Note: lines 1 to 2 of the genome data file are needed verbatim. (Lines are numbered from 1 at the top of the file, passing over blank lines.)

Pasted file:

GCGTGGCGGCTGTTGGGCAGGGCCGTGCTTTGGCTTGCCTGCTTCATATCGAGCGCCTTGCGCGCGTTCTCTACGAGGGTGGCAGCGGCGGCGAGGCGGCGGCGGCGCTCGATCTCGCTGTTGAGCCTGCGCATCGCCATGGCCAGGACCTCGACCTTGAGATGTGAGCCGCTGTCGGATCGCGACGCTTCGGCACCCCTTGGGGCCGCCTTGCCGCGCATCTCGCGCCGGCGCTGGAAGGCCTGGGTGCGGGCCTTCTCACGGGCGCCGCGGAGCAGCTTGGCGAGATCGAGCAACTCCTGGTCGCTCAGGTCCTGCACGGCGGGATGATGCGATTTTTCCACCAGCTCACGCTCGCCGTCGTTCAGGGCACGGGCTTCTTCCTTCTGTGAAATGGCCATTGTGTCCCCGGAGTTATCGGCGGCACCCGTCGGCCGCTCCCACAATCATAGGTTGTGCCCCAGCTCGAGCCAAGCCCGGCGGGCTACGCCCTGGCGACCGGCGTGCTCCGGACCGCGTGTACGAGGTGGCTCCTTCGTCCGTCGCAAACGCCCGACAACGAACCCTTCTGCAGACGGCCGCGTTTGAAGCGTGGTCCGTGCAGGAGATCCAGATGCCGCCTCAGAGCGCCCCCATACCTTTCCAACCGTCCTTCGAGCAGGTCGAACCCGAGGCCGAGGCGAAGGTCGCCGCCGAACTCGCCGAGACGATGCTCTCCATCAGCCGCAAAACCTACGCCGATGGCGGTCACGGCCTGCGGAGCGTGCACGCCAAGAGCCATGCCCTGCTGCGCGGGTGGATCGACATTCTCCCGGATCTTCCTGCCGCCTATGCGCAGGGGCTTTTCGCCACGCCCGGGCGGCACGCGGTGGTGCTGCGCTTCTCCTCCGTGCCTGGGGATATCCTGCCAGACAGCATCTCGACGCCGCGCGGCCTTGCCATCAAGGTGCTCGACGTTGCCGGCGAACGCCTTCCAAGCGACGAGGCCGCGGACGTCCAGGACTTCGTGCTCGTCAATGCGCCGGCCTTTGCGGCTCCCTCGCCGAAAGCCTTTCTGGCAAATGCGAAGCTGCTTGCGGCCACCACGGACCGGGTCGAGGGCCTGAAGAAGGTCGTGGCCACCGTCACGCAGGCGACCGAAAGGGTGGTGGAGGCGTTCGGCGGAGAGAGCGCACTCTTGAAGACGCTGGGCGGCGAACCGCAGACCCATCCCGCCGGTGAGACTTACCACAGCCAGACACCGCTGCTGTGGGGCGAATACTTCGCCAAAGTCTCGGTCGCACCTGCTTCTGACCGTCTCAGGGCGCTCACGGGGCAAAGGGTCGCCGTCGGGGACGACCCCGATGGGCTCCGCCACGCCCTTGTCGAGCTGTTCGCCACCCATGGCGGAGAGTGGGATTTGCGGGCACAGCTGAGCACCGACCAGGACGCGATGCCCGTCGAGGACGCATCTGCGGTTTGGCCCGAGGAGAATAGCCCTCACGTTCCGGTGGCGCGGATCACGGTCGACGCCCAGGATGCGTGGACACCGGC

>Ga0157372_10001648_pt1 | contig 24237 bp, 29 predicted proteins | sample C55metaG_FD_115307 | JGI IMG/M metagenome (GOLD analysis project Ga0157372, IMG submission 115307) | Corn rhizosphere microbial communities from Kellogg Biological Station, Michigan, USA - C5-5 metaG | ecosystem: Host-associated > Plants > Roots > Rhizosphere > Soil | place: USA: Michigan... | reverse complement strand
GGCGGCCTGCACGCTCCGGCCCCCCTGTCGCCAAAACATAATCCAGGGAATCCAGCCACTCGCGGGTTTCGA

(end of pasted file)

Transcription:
GCGTGGCGGCTGTTGGGCAGGGCCGTGCTTTGGCTTGCCTGCTTCATATCGAGCGCCTTGCGCGCGTTCTCTACGAGGGTGGCAGCGGCGGCGAGGCGGCGGCGGCGCTCGATCTCGCTGTTGAGCCTGCGCATCGCCATGGCCAGGACCTCGACCTTGAGATGTGAGCCGCTGTCGGATCGCGACGCTTCGGCACCCCTTGGGGCCGCCTTGCCGCGCATCTCGCGCCGGCGCTGGAAGGCCTGGGTGCGGGCCTTCTCACGGGCGCCGCGGAGCAGCTTGGCGAGATCGAGCAACTCCTGGTCGCTCAGGTCCTGCACGGCGGGATGATGCGATTTTTCCACCAGCTCACGCTCGCCGTCGTTCAGGGCACGGGCTTCTTCCTTCTGTGAAATGGCCATTGTGTCCCCGGAGTTATCGGCGGCACCCGTCGGCCGCTCCCACAATCATAGGTTGTGCCCCAGCTCGAGCCAAGCCCGGCGGGCTACGCCCTGGCGACCGGCGTGCTCCGGACCGCGTGTACGAGGTGGCTCCTTCGTCCGTCGCAAACGCCCGACAACGAACCCTTCTGCAGACGGCCGCGTTTGAAGCGTGGTCCGTGCAGGAGATCCAGATGCCGCCTCAGAGCGCCCCCATACCTTTCCAACCGTCCTTCGAGCAGGTCGAACCCGAGGCCGAGGCGAAGGTCGCCGCCGAACTCGCCGAGACGATGCTCTCCATCAGCCGCAAAACCTACGCCGATGGCGGTCACGGCCTGCGGAGCGTGCACGCCAAGAGCCATGCCCTGCTGCGCGGGTGGATCGACATTCTCCCGGATCTTCCTGCCGCCTATGCGCAGGGGCTTTTCGCCACGCCCGGGCGGCACGCGGTGGTGCTGCGCTTCTCCTCCGTGCCTGGGGATATCCTGCCAGACAGCATCTCGACGCCGCGCGGCCTTGCCATCAAGGTGCTCGACGTTGCCGGCGAACGCCTTCCAAGCGACGAGGCCGCGGACGTCCAGGACTTCGTGCTCGTCAATGCGCCGGCCTTTGCGGCTCCCTCGCCGAAAGCCTTTCTGGCAAATGCGAAGCTGCTTGCGGCCACCACGGACCGGGTCGAGGGCCTGAAGAAGGTCGTGGCCACCGTCACGCAGGCGACCGAAAGGGTGGTGGAGGCGTTCGGCGGAGAGAGCGCACTCTTGAAGACGCTGGGCGGCGAACCGCAGACCCATCCCGCCGGTGAGACTTACCACAGCCAGACACCGCTGCTGTGGGGCGAATACTTCGCCAAAGTCTCGGTCGCACCTGCTTCTGACCGTCTCAGGGCGCTCACGGGGCAAAGGGTCGCCGTCGGGGACGACCCCGATGGGCTCCGCCACGCCCTTGTCGAGCTGTTCGCCACCCATGGCGGAGAGTGGGATTTGCGGGCACAGCTGAGCACCGACCAGGACGCGATGCCCGTCGAGGACGCATCTGCGGTTTGGCCCGAGGAGAATAGCCCTCACGTTCCGGTGGCGCGGATCACGGTCGACGCCCAGGATGCGTGGACACCGGC

>Ga0157372_10001648_pt1 | contig 24237 bp, 29 predicted proteins | sample C55metaG_FD_115307 | JGI IMG/M metagenome (GOLD analysis project Ga0157372, IMG submission 115307) | Corn rhizosphere microbial communities from Kellogg Biological Station, Michigan, USA - C5-5 metaG | ecosystem: Host-associated > Plants > Roots > Rhizosphere > Soil | place: USA: Michigan... | reverse complement strand